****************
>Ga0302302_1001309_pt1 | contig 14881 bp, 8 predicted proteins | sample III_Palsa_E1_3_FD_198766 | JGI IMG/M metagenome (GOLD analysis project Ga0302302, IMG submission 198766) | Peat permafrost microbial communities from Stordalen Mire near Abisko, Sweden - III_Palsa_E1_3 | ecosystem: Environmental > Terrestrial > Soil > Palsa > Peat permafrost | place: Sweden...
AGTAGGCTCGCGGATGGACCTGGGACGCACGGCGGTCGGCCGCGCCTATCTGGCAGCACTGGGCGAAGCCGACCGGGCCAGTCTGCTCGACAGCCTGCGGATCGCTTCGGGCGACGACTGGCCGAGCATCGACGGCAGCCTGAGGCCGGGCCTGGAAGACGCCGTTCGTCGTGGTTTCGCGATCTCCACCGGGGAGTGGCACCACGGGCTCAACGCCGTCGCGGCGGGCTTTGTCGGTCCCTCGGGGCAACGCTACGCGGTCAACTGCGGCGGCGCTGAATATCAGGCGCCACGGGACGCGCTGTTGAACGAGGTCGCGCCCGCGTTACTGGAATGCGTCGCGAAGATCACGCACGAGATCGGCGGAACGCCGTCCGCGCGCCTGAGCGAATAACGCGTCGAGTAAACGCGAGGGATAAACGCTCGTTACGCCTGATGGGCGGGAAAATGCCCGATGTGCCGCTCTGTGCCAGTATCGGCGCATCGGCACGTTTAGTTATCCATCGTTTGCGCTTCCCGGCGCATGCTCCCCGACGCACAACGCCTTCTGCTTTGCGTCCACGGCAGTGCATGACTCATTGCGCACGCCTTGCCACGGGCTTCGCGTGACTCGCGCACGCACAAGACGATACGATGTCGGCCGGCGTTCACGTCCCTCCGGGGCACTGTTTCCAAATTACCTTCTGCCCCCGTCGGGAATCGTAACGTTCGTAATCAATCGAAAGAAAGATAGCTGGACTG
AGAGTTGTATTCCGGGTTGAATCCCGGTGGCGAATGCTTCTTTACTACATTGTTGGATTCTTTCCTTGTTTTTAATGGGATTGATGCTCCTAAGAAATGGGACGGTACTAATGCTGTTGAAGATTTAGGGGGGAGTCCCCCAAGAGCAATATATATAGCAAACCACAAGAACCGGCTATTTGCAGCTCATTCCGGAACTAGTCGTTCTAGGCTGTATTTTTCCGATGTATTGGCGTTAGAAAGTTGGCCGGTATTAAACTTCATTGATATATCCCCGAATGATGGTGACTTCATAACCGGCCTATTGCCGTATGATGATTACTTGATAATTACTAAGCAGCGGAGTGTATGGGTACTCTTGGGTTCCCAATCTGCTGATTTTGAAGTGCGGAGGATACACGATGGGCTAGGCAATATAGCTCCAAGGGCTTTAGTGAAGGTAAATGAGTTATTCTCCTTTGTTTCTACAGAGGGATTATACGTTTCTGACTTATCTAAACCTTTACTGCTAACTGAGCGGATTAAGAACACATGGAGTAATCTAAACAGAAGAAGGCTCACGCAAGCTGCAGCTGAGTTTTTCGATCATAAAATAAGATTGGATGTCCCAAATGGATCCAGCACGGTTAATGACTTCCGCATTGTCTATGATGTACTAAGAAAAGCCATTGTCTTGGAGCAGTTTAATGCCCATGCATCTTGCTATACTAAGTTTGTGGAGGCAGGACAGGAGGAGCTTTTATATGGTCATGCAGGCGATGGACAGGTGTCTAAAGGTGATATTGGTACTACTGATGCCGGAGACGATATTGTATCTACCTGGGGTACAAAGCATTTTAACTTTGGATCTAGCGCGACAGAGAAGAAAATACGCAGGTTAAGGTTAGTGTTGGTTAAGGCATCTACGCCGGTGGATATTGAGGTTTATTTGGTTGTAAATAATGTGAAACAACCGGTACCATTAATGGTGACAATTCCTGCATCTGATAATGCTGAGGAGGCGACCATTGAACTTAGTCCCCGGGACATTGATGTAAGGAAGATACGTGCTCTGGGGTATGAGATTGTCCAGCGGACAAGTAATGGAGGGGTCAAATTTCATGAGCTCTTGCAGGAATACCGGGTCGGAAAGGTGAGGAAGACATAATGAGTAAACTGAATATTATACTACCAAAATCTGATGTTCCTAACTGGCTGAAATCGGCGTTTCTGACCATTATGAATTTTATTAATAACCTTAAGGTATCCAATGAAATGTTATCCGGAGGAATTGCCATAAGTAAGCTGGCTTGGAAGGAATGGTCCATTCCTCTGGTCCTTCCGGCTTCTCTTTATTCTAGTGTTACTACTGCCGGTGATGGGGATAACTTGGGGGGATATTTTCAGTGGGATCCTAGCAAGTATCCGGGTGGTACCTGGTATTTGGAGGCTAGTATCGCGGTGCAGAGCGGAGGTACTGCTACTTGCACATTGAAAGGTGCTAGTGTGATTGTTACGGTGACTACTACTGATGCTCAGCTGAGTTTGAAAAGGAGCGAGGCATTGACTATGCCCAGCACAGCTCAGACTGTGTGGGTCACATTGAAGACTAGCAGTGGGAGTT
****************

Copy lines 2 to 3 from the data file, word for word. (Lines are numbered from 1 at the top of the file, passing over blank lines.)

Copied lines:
AGTAGGCTCGCGGATGGACCTGGGACGCACGGCGGTCGGCCGCGCCTATCTGGCAGCACTGGGCGAAGCCGACCGGGCCAGTCTGCTCGACAGCCTGCGGATCGCTTCGGGCGACGACTGGCCGAGCATCGACGGCAGCCTGAGGCCGGGCCTGGAAGACGCCGTTCGTCGTGGTTTCGCGATCTCCACCGGGGAGTGGCACCACGGGCTCAACGCCGTCGCGGCGGGCTTTGTCGGTCCCTCGGGGCAACGCTACGCGGTCAACTGCGGCGGCGCTGAATATCAGGCGCCACGGGACGCGCTGTTGAACGAGGTCGCGCCCGCGTTACTGGAATGCGTCGCGAAGATCACGCACGAGATCGGCGGAACGCCGTCCGCGCGCCTGAGCGAATAACGCGTCGAGTAAACGCGAGGGATAAACGCTCGTTACGCCTGATGGGCGGGAAAATGCCCGATGTGCCGCTCTGTGCCAGTATCGGCGCATCGGCACGTTTAGTTATCCATCGTTTGCGCTTCCCGGCGCATGCTCCCCGACGCACAACGCCTTCTGCTTTGCGTCCACGGCAGTGCATGACTCATTGCGCACGCCTTGCCACGGGCTTCGCGTGACTCGCGCACGCACAAGACGATACGATGTCGGCCGGCGTTCACGTCCCTCCGGGGCACTGTTTCCAAATTACCTTCTGCCCCCGTCGGGAATCGTAACGTTCGTAATCAATCGAAAGAAAGATAGCTGGACTG
AGAGTTGTATTCCGGGTTGAATCCCGGTGGCGAATGCTTCTTTACTACATTGTTGGATTCTTTCCTTGTTTTTAATGGGATTGATGCTCCTAAGAAATGGGACGGTACTAATGCTGTTGAAGATTTAGGGGGGAGTCCCCCAAGAGCAATATATATAGCAAACCACAAGAACCGGCTATTTGCAGCTCATTCCGGAACTAGTCGTTCTAGGCTGTATTTTTCCGATGTATTGGCGTTAGAAAGTTGGCCGGTATTAAACTTCATTGATATATCCCCGAATGATGGTGACTTCATAACCGGCCTATTGCCGTATGATGATTACTTGATAATTACTAAGCAGCGGAGTGTATGGGTACTCTTGGGTTCCCAATCTGCTGATTTTGAAGTGCGGAGGATACACGATGGGCTAGGCAATATAGCTCCAAGGGCTTTAGTGAAGGTAAATGAGTTATTCTCCTTTGTTTCTACAGAGGGATTATACGTTTCTGACTTATCTAAACCTTTACTGCTAACTGAGCGGATTAAGAACACATGGAGTAATCTAAACAGAAGAAGGCTCACGCAAGCTGCAGCTGAGTTTTTCGATCATAAAATAAGATTGGATGTCCCAAATGGATCCAGCACGGTTAATGACTTCCGCATTGTCTATGATGTACTAAGAAAAGCCATTGTCTTGGAGCAGTTTAATGCCCATGCATCTTGCTATACTAAGTTTGTGGAGGCAGGACAGGAGGAGCTTTTATATGGTCATGCAGGCGATGGACAGGTGTCTAAAGGTGATATTGGTACTACTGATGCCGGAGACGATATTGTATCTACCTGGGGTACAAAGCATTTTAACTTTGGATCTAGCGCGACAGAGAAGAAAATACGCAGGTTAAGGTTAGTGTTGGTTAAGGCATCTACGCCGGTGGATATTGAGGTTTATTTGGTTGTAAATAATGTGAAACAACCGGTACCATTAATGGTGACAATTCCTGCATCTGATAATGCTGAGGAGGCGACCATTGAACTTAGTCCCCGGGACATTGATGTAAGGAAGATACGTGCTCTGGGGTATGAGATTGTCCAGCGGACAAGTAATGGAGGGGTCAAATTTCATGAGCTCTTGCAGGAATACCGGGTCGGAAAGGTGAGGAAGACATAATGAGTAAACTGAATATTATACTACCAAAATCTGATGTTCCTAACTGGCTGAAATCGGCGTTTCTGACCATTATGAATTTTATTAATAACCTTAAGGTATCCAATGAAATGTTATCCGGAGGAATTGCCATAAGTAAGCTGGCTTGGAAGGAATGGTCCATTCCTCTGGTCCTTCCGGCTTCTCTTTATTCTAGTGTTACTACTGCCGGTGATGGGGATAACTTGGGGGGATATTTTCAGTGGGATCCTAGCAAGTATCCGGGTGGTACCTGGTATTTGGAGGCTAGTATCGCGGTGCAGAGCGGAGGTACTGCTACTTGCACATTGAAAGGTGCTAGTGTGATTGTTACGGTGACTACTACTGATGCTCAGCTGAGTTTGAAAAGGAGCGAGGCATTGACTATGCCCAGCACAGCTCAGACTGTGTGGGTCACATTGAAGACTAGCAGTGGGAGTT